H.R.H. the Infanta Doña Alicia
I’m so sorry for the late answer, I completely missed this question!
I don’t think there were any protestant royals during the reformation. I know that Juana I’s daughter Isabel (Carlos I, Holy Roman Emperor’s sister), who became Queen of Denmark after her marriage to Christian II, became interested in Protestantism after her husband’s exile. Christian wanted her to hide this as it could only upset her powerful family and he needed all the help he could receive. (Fun fact, after she died there were masses held in her honor in Spain, the Netherlands and Hungary)
(And to add insult to the injury Isabel of Austria was named after her maternal grandmother Isabel, the Catholic Queen ;) )
Federico de Madrazo: La Infanta Luisa Fernanda. Luisa Fernanda, Infanta of Spain and sister of Isabella II. She married Antoine d’Orléans, Duke of Montpensier, the youngest son of Louis Philippe. During the revolution of 1868, Montpensier supported the opponents of his sister-in-law, hoping to ascend to the throne. However, he dilapidated any possibility when he fought a duel against the Infante Enrique - brother of the consort king - and killed him. Montpensier was convicted and sentenced to prison. Obviously, the relationship between the two sisters had become by then very tense.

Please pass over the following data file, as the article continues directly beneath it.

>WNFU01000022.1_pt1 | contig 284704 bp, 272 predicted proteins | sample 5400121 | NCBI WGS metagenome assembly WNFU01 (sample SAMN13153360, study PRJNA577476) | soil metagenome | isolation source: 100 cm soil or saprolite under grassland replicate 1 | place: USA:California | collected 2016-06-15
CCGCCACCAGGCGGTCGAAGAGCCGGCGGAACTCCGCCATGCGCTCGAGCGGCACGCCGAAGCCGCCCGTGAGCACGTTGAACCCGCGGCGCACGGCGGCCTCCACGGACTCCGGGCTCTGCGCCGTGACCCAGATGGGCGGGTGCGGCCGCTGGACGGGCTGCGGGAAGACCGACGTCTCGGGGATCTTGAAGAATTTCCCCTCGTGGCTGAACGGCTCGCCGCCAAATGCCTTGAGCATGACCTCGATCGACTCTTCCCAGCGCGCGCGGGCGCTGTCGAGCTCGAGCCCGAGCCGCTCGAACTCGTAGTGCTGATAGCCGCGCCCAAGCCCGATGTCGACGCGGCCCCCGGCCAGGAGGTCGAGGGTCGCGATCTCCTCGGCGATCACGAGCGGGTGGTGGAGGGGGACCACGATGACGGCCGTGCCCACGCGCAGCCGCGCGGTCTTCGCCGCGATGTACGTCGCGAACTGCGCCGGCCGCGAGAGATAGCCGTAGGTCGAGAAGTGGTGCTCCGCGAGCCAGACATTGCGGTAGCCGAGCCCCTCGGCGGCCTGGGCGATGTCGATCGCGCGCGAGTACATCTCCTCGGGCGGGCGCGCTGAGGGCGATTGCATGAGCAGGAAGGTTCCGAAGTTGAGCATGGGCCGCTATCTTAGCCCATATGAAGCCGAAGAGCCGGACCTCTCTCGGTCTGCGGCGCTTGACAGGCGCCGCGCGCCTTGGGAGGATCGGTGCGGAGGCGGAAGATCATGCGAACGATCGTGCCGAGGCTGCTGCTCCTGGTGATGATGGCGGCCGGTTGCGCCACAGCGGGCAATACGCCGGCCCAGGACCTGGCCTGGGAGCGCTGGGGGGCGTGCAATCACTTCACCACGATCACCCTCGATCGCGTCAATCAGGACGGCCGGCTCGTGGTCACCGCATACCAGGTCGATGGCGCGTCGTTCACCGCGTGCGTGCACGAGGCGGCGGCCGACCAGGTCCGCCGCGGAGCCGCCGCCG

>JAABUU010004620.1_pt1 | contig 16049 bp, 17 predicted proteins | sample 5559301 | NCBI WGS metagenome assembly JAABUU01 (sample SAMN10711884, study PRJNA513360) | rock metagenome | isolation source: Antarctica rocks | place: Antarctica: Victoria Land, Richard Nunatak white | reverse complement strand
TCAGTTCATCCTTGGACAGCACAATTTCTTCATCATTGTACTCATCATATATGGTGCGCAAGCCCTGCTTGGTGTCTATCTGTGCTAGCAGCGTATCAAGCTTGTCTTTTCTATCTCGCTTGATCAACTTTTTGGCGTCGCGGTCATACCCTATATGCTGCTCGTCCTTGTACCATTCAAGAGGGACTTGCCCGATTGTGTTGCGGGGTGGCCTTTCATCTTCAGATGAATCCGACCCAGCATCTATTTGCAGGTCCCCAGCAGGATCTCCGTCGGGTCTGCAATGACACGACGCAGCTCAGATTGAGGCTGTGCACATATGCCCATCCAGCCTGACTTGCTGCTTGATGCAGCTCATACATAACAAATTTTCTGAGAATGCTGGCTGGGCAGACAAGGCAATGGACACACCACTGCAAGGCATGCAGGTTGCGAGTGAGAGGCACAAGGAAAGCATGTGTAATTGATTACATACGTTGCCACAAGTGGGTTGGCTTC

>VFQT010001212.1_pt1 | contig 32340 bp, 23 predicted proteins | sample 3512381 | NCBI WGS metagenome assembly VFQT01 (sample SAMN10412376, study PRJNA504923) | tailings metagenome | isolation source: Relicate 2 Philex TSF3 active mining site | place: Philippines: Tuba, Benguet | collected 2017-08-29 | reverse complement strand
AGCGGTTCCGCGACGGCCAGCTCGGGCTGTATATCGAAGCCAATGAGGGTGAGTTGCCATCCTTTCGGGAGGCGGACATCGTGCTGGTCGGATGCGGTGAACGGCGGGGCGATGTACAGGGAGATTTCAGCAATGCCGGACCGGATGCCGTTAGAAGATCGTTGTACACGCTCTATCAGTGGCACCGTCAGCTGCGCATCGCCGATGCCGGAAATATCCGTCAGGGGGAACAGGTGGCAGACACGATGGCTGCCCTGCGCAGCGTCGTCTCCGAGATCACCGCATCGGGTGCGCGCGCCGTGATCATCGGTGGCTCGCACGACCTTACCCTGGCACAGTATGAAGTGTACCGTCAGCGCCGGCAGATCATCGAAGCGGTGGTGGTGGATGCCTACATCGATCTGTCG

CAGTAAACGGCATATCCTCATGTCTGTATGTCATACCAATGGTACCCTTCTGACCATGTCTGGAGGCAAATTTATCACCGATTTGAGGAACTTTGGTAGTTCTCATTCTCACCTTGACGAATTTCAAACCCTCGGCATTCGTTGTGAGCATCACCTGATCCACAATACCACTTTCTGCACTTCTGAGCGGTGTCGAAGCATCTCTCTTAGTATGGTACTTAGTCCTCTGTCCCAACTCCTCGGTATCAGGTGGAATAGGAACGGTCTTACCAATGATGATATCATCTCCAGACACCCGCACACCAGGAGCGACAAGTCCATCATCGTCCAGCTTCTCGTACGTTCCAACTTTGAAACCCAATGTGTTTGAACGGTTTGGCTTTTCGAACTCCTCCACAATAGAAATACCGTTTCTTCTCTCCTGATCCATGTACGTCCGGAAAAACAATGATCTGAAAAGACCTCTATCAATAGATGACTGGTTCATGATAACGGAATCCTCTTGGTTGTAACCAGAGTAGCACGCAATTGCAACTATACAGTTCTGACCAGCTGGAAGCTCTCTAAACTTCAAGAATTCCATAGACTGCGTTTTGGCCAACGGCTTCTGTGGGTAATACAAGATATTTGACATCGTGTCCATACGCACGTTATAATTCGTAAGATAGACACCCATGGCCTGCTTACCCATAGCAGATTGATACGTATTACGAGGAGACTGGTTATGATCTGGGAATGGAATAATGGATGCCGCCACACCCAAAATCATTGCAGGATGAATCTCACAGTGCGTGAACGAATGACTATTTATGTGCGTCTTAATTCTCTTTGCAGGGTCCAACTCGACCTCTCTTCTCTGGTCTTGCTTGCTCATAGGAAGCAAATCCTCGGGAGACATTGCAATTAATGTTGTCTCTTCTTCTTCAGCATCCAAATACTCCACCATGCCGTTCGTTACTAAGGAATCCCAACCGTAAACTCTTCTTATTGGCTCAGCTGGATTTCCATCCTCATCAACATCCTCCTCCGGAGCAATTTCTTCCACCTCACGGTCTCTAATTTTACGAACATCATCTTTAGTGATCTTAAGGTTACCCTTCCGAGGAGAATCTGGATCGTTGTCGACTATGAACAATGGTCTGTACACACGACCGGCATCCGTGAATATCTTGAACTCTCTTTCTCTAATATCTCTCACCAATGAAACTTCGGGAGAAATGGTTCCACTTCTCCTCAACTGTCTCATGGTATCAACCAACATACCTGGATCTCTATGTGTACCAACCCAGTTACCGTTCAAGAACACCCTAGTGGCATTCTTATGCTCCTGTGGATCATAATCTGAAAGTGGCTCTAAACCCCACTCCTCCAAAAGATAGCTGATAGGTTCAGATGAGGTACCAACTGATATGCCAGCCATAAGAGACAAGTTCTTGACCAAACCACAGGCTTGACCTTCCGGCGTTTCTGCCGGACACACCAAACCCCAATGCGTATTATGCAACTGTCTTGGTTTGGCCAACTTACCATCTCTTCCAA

The Spanish parliament later chose Amadeo of Savoy as the new king. Montpensier and his family were exiled, but returned in 1874.
Queen Regent Maria Cristina of Spain and daughters, infantas Maria Teresa and Maria de las Mercedes.Mids 1880s.
Wow! That woman was really beautiful (or the painter did her really beauitful).
Sofonisba Anguissola (who arrived in Spain as one of her mother’s ladies and stayed many years at court after her death so may have been partial to her) also painted a beautiful Catalina Micaela (El Prado lists this portrait as a Sánchez Coello work but acknowledges that some maintain this is Anguissola’s)
Catalina Micaela by SA:
Infanta Carlota Joaquina of Spain & Queen consort of Portugal.
Infantas Maria de las Mercedes (left) and Maria Teresa of Spain. 1900s.